The fresh mountain air of the North Cascades is rated Class I, most pristine under the Clean Air Act. While the air quality is excellent, it is not without pollutants. The park lies in the path of prevailing southwesterly winds blowing from rapidly growing urban-industrial areas near the Puget Sound. The mark of humankind's activity can be found everywhere within the park.
Windborne pollutants are deposited on glaciers in the watershed via precipitation. As the ice melts, water carries the pollutants into the food chain, moving from tiny aquatic insects called macroinvertebrates to fish to land mammals and eventually even back to humans.
As a Class I area, the park deserves the highest level of air-quality protection. Consequently, park managers are cooperatively involved with US Geological Survey and the National Park Service's comprehensive air resources management program designed to assess air pollution impacts and protect air quality related resources.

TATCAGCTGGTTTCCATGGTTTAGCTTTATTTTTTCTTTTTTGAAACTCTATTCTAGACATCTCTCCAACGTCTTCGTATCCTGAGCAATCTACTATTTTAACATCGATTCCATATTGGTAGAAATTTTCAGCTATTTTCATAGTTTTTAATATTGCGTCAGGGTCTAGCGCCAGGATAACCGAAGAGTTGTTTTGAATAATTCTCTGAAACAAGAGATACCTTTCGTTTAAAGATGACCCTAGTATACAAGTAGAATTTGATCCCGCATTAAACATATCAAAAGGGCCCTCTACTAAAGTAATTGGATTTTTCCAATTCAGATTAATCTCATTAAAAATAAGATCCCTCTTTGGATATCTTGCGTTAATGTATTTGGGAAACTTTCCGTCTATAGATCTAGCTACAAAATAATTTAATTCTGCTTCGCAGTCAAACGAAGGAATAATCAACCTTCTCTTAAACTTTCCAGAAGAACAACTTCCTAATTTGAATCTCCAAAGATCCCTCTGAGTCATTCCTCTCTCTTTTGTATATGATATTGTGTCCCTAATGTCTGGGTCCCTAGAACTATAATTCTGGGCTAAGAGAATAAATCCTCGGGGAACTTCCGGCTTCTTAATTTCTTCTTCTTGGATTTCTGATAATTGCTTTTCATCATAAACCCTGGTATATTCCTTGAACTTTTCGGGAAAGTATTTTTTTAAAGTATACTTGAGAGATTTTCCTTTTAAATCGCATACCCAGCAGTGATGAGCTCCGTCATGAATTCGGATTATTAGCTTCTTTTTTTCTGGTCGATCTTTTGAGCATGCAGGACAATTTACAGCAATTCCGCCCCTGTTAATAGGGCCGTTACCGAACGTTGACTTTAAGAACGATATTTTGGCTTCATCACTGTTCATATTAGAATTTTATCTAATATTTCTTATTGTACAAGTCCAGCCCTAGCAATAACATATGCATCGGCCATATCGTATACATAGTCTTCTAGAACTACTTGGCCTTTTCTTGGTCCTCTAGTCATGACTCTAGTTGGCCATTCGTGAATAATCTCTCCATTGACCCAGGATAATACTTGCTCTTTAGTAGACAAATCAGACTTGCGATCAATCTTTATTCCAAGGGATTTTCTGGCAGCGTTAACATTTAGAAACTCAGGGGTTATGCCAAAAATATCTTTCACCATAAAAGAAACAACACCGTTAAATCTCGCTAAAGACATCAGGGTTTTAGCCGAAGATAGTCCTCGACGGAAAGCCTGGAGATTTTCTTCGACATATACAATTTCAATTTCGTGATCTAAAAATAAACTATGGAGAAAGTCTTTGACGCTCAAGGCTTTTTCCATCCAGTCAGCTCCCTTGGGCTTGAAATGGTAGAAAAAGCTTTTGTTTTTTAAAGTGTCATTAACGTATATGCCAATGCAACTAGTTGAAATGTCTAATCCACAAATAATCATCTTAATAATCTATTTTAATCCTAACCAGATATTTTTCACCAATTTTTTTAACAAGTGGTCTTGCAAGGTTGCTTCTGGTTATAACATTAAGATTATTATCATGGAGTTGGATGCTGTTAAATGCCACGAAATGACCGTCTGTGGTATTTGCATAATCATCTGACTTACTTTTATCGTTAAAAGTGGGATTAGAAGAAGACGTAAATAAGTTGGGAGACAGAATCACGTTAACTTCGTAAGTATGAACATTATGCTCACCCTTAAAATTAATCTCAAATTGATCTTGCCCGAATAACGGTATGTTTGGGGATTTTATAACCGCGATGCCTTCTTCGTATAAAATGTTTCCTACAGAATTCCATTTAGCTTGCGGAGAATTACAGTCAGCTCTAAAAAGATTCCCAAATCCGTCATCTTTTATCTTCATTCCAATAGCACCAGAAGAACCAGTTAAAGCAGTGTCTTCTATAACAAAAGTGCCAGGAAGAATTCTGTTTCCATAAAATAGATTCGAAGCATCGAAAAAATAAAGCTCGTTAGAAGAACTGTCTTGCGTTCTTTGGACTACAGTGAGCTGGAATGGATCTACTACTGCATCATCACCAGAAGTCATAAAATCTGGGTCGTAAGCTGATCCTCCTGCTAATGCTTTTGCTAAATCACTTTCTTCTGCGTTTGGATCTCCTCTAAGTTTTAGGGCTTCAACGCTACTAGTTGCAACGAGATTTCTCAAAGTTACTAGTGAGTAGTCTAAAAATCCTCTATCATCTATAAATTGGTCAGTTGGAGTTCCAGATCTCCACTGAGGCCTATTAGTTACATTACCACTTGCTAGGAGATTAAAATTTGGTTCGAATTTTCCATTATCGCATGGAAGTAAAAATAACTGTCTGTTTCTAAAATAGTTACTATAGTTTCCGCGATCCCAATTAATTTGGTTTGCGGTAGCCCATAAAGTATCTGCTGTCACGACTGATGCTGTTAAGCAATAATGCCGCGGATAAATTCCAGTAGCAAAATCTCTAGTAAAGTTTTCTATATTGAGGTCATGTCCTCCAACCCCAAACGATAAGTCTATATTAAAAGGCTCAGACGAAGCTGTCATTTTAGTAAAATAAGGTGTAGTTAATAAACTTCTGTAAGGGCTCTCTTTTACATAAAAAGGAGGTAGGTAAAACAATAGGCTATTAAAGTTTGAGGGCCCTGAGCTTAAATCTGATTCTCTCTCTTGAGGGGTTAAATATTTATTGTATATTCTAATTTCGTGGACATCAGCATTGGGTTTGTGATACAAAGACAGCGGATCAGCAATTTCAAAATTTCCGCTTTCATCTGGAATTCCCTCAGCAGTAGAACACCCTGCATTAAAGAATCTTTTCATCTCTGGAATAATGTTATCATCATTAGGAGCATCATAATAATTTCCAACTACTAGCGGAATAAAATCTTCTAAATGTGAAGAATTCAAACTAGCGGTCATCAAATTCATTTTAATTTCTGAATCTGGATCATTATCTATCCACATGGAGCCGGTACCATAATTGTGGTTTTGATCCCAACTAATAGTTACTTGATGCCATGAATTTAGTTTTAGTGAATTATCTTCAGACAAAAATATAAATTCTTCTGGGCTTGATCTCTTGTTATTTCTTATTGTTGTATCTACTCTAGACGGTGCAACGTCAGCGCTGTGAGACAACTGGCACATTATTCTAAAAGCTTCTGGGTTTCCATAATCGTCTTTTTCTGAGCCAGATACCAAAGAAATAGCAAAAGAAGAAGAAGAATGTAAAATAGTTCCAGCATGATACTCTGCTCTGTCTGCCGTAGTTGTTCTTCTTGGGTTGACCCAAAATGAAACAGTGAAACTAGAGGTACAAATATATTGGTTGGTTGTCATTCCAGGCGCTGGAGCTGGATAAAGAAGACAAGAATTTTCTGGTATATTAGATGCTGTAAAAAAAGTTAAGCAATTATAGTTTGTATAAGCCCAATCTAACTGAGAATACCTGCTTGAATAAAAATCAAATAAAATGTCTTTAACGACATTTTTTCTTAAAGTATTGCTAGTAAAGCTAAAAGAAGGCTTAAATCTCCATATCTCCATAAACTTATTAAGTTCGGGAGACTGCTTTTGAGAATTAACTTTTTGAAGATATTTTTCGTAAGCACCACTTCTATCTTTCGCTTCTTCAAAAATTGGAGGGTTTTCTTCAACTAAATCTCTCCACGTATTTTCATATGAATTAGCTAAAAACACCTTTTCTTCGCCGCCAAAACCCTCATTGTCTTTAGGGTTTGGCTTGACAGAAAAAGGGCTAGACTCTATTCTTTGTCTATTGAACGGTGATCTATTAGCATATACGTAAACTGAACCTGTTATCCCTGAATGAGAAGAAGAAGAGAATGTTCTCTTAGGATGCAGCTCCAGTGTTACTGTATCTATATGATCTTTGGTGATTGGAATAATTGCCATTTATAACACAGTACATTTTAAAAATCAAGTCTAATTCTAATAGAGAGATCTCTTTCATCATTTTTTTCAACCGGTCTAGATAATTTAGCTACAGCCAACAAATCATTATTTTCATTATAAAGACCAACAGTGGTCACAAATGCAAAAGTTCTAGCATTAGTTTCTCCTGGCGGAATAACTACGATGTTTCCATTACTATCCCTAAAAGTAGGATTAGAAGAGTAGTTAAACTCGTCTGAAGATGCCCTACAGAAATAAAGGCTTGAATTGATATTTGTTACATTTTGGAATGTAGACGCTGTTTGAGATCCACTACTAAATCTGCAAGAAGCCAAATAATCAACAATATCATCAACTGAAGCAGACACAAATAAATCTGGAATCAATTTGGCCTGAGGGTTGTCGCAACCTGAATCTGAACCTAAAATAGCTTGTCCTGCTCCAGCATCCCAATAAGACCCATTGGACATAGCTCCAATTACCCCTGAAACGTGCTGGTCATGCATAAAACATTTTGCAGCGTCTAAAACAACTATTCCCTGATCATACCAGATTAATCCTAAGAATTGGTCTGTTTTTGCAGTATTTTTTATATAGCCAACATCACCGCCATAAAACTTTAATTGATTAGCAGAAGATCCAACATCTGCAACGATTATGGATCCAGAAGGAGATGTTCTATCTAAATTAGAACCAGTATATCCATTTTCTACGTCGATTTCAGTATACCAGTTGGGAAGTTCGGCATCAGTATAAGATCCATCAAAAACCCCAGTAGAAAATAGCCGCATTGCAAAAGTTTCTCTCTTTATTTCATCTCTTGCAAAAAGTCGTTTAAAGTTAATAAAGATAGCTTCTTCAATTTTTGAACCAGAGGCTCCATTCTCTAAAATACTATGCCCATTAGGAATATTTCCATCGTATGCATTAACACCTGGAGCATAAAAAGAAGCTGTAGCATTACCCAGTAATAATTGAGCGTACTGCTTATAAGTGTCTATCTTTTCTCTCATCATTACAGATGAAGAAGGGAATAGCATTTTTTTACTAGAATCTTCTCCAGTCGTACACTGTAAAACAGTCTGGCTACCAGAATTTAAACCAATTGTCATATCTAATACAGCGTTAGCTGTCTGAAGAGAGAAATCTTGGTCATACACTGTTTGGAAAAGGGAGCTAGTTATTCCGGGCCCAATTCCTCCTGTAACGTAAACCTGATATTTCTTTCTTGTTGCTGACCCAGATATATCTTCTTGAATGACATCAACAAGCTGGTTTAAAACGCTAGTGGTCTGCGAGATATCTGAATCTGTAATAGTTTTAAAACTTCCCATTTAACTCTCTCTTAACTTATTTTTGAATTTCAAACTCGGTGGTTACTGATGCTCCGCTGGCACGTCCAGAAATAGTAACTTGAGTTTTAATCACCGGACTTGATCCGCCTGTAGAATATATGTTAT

The air resources management program at North Cascades includes monitoring, research, and data collection. The core program includes long-term monitoring for ozone, sulfur dioxide, nitrogen oxides, organic carbon and fine particulates. Visibility and acid precipitation are also measured through remote cameras and water quality testing. In addition, an ongoing effort is underway to determine the biological effects of selected air pollutants on park resources.